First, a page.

Des Moines, Iowa One presidential campaign claims an impressive effort in Iowa this year: eight offices opened, 350,000 phone calls to potential supporters and 1,280 events to recruit and train volunteers.
It’s not Mitt Romney or Newt Gingrich or Ron Paul. It’s Obama for America, the president’s re-election campaign, which badly wants to win this battleground state in November, as it did in 2008.
“The Republicans are here today, gone tomorrow,” said Obama volunteer Pat Walters, of Johnston, a suburb of Des Moines. “We’ve been doing this since 2009.”
Next Tuesday’s Republican caucus has dominated political conversations. Largely overlooked is that Obama is running unopposed in the Democratic caucus the same night.
It’s a dramatically different scene from four years ago, when Obama set his course for the White House by beating John Edwards and Hillary Rodham Clinton after months of intense campaigning in Iowa.
Obama can coast as far as this year’s nomination is concerned. But Iowa remains a general election swing state, and no one assumes his 9-point win here over John McCain in 2008 will give him a cushion next November.
Obama’s campaign never entirely left Iowa or several other competitive states, where he hopes relentless organizing can overcome a weak economy and his mixed record of fulfilling campaign pledges in the face of strong GOP opposition in Congress. If thousands of volunteers flocked to Obama’s 2008 campaign, this time he’s having to work a bit harder to recruit and energize them.
“People say, ‘The mood is different this time; it’s not the same,’” said Peggy Whitworth, an Obama volunteer in Cedar Rapids. “Well of course it’s not the same. But it’s not about mood or feeling. It’s about the future of the country.”
Whitworth, 69, said she joins other Obama volunteers four hours every Tuesday night, and sometimes on other evenings as well, to telephone potential supporters. Many say they will vote for Obama again, she said, and some volunteer to help the campaign. But some are disappointed or angry that the president fell short on campaign promises such as ending the Bush-era tax cuts for the wealthy, and bringing a greater spirit of bipartisanship to Washington.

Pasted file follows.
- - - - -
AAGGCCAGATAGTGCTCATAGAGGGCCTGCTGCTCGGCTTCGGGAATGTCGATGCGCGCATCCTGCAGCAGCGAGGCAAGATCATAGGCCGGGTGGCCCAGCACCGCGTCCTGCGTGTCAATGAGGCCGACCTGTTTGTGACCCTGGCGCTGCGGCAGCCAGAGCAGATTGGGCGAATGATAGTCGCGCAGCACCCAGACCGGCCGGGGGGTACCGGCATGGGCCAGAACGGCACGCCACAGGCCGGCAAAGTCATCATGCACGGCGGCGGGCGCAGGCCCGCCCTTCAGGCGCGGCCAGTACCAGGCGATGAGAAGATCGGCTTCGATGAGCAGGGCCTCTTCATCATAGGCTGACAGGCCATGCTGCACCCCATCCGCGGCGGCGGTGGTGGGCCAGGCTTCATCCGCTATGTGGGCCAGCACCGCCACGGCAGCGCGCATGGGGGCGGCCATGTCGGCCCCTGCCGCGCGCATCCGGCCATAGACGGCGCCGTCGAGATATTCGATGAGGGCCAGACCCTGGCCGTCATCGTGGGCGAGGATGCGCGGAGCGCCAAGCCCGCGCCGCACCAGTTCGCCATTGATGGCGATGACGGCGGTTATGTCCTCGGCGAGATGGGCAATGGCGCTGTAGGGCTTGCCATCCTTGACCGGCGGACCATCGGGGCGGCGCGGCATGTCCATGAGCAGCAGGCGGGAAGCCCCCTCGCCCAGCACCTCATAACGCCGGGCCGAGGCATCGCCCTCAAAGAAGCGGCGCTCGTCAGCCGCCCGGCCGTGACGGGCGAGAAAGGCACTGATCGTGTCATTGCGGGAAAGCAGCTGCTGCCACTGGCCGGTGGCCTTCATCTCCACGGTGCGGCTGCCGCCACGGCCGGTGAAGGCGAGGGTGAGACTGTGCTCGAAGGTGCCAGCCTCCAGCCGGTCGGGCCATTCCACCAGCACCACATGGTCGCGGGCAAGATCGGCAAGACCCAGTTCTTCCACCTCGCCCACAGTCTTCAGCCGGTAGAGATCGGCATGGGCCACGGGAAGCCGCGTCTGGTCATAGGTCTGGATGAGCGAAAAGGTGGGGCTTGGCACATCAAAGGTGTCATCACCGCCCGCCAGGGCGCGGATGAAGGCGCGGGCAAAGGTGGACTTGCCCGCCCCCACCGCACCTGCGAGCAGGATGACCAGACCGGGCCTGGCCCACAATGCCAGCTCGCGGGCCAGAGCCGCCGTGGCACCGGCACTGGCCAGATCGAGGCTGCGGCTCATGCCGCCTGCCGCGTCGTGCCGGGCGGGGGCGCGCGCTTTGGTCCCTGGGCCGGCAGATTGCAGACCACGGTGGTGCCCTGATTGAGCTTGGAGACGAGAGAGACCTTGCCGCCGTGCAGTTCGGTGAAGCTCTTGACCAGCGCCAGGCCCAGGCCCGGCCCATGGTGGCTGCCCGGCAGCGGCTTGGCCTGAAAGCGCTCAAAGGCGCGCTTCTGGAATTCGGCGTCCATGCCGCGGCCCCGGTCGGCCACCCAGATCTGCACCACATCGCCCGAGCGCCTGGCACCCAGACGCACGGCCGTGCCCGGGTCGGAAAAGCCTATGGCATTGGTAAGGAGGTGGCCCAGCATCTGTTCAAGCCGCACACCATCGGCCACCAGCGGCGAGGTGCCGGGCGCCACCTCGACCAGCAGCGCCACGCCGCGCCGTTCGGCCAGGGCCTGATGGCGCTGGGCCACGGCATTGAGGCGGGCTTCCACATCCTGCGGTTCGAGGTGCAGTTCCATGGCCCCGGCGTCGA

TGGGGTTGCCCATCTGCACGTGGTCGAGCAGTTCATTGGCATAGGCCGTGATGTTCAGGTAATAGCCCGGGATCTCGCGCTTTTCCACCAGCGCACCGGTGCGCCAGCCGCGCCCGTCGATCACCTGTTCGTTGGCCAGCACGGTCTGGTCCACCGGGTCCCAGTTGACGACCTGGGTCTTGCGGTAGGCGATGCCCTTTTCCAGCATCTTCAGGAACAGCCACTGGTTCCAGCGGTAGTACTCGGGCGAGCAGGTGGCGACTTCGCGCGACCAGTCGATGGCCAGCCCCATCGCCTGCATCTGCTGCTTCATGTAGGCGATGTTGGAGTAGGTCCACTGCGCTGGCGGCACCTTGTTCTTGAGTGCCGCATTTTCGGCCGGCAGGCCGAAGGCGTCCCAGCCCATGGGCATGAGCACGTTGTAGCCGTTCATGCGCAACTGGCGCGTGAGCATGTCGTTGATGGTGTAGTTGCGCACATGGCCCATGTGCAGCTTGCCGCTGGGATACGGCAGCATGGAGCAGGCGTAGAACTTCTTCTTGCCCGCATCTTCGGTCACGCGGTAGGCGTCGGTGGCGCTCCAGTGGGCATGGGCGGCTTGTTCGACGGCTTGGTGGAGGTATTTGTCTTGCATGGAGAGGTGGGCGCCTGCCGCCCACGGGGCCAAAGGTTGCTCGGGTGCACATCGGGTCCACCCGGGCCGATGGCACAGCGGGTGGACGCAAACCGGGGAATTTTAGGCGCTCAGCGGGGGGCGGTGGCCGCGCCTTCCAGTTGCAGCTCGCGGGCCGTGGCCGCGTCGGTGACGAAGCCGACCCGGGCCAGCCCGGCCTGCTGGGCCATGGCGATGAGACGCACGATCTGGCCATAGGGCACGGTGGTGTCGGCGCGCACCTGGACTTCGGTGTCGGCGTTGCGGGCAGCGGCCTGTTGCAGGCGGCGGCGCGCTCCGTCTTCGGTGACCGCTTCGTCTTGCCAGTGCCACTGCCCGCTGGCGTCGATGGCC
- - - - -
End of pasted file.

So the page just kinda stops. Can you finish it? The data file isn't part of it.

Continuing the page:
“Sometimes they simply want to have someone listen to them,” Whitworth said. Most say they will stick with Obama after they’ve had a chance to vent their frustrations, she said.
Obama lacks some key advantages he enjoyed in 2008. They include a deeply unpopular GOP president who was largely blamed for a faltering economy, and a widespread excitement about Obama’s precedent-breaking campaign built on “hope and change.”
In exchange, of course, he has the power of the presidency and a well-oiled political organization that has been refining its practices for five years. Obama will raise many millions of dollars, although his eventual Republican opponent may do nearly as well.
Nowhere does Obama have a bigger base to build on than in Iowa, where he campaigned for months in 2007. Romney, Gingrich and other GOP contenders have not made comparable efforts, although they say the economy and other issues will make Obama’s task much harder next year.
In activities that rarely compete with the hoopla of the GOP nominating contest, Obama’s campaign has placed a handful of paid staffers in each of several key states. They try to leverage their clout by recruiting and training scores of volunteers. The volunteers, in turn, knock on doors, organize house parties and, above all, place phone calls to voters in hopes of identifying likely Obama supporters and tracking them through Election Day.